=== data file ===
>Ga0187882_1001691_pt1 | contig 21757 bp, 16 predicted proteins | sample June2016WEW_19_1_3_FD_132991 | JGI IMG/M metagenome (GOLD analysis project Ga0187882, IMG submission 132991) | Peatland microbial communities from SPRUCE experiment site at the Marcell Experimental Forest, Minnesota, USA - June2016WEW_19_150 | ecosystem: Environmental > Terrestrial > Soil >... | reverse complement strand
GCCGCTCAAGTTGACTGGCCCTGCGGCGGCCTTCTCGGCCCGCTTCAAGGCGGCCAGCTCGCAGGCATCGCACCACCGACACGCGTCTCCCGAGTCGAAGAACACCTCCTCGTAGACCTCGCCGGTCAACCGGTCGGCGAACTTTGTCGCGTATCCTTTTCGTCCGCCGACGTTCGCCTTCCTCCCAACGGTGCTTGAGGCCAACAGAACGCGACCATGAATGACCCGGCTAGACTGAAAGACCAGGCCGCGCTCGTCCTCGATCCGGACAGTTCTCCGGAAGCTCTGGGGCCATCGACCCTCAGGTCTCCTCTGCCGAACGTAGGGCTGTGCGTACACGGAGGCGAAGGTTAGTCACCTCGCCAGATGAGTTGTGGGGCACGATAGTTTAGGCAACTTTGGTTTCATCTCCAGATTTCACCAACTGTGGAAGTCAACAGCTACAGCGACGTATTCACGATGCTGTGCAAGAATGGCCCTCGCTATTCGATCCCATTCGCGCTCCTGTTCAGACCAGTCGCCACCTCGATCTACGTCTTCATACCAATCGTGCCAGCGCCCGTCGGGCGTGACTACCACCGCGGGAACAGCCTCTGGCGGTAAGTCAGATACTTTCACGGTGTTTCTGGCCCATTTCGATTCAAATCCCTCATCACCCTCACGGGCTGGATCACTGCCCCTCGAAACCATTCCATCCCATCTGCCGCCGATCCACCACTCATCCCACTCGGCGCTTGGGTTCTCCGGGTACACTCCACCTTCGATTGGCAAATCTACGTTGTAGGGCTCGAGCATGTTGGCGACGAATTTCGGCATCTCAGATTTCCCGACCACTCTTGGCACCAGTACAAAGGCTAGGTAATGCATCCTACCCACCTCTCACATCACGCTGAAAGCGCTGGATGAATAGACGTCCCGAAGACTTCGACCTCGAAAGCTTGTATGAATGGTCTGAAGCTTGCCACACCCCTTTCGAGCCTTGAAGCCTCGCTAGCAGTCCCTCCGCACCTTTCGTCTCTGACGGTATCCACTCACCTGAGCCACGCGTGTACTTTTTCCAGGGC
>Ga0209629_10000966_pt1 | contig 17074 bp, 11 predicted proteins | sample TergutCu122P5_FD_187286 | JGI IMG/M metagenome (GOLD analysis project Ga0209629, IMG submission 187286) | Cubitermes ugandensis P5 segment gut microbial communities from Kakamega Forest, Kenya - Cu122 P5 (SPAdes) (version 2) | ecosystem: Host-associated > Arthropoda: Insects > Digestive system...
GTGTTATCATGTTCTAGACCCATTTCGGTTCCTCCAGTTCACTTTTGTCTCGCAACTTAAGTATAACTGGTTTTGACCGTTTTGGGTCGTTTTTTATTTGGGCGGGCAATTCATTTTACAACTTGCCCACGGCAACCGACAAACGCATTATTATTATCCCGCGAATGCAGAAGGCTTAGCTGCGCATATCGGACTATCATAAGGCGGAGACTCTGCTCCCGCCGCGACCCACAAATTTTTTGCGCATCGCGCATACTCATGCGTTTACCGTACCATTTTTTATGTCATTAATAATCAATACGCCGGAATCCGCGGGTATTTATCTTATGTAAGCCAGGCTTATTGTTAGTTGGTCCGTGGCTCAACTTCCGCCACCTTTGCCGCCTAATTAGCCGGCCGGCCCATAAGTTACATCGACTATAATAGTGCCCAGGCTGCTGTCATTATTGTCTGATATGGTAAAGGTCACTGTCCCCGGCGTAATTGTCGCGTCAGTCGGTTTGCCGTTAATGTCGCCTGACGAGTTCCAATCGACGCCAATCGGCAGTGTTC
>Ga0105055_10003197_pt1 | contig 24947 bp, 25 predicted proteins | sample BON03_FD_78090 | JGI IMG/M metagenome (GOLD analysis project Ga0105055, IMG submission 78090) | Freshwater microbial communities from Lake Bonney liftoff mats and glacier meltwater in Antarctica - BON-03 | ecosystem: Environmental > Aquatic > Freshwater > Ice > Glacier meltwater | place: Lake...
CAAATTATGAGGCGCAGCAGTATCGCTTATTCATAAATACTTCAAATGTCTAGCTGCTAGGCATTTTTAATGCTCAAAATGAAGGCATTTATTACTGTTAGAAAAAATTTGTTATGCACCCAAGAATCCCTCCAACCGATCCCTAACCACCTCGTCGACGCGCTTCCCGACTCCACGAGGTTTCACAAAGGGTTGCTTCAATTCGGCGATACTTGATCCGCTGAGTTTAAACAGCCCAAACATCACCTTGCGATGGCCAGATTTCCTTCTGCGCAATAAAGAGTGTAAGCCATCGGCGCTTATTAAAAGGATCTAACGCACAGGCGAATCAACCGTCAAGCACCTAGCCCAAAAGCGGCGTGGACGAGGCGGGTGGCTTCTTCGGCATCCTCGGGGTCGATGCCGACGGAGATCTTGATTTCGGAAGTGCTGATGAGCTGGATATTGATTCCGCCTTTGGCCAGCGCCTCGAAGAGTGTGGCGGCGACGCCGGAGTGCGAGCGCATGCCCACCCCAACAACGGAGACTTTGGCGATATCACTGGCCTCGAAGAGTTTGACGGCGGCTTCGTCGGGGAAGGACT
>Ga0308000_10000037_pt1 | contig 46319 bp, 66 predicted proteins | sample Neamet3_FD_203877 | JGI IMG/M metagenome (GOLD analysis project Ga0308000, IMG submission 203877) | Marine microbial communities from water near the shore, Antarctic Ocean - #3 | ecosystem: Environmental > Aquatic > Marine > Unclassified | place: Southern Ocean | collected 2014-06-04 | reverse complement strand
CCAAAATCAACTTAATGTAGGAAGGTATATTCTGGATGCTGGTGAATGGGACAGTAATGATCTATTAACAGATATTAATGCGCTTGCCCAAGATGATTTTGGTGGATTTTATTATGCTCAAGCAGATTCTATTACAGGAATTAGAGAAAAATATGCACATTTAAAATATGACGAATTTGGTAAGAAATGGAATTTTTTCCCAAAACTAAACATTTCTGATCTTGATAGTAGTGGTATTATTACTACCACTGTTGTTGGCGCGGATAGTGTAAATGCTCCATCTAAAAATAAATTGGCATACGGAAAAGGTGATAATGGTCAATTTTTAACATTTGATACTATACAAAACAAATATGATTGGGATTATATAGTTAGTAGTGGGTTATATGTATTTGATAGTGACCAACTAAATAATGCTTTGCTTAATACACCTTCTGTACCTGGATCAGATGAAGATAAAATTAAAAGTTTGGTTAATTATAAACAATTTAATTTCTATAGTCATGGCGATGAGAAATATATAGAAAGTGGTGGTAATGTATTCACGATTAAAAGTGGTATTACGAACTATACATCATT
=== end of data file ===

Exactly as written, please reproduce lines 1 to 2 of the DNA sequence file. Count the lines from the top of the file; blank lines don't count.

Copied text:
>Ga0187882_1001691_pt1 | contig 21757 bp, 16 predicted proteins | sample June2016WEW_19_1_3_FD_132991 | JGI IMG/M metagenome (GOLD analysis project Ga0187882, IMG submission 132991) | Peatland microbial communities from SPRUCE experiment site at the Marcell Experimental Forest, Minnesota, USA - June2016WEW_19_150 | ecosystem: Environmental > Terrestrial > Soil >... | reverse complement strand
GCCGCTCAAGTTGACTGGCCCTGCGGCGGCCTTCTCGGCCCGCTTCAAGGCGGCCAGCTCGCAGGCATCGCACCACCGACACGCGTCTCCCGAGTCGAAGAACACCTCCTCGTAGACCTCGCCGGTCAACCGGTCGGCGAACTTTGTCGCGTATCCTTTTCGTCCGCCGACGTTCGCCTTCCTCCCAACGGTGCTTGAGGCCAACAGAACGCGACCATGAATGACCCGGCTAGACTGAAAGACCAGGCCGCGCTCGTCCTCGATCCGGACAGTTCTCCGGAAGCTCTGGGGCCATCGACCCTCAGGTCTCCTCTGCCGAACGTAGGGCTGTGCGTACACGGAGGCGAAGGTTAGTCACCTCGCCAGATGAGTTGTGGGGCACGATAGTTTAGGCAACTTTGGTTTCATCTCCAGATTTCACCAACTGTGGAAGTCAACAGCTACAGCGACGTATTCACGATGCTGTGCAAGAATGGCCCTCGCTATTCGATCCCATTCGCGCTCCTGTTCAGACCAGTCGCCACCTCGATCTACGTCTTCATACCAATCGTGCCAGCGCCCGTCGGGCGTGACTACCACCGCGGGAACAGCCTCTGGCGGTAAGTCAGATACTTTCACGGTGTTTCTGGCCCATTTCGATTCAAATCCCTCATCACCCTCACGGGCTGGATCACTGCCCCTCGAAACCATTCCATCCCATCTGCCGCCGATCCACCACTCATCCCACTCGGCGCTTGGGTTCTCCGGGTACACTCCACCTTCGATTGGCAAATCTACGTTGTAGGGCTCGAGCATGTTGGCGACGAATTTCGGCATCTCAGATTTCCCGACCACTCTTGGCACCAGTACAAAGGCTAGGTAATGCATCCTACCCACCTCTCACATCACGCTGAAAGCGCTGGATGAATAGACGTCCCGAAGACTTCGACCTCGAAAGCTTGTATGAATGGTCTGAAGCTTGCCACACCCCTTTCGAGCCTTGAAGCCTCGCTAGCAGTCCCTCCGCACCTTTCGTCTCTGACGGTATCCACTCACCTGAGCCACGCGTGTACTTTTTCCAGGGC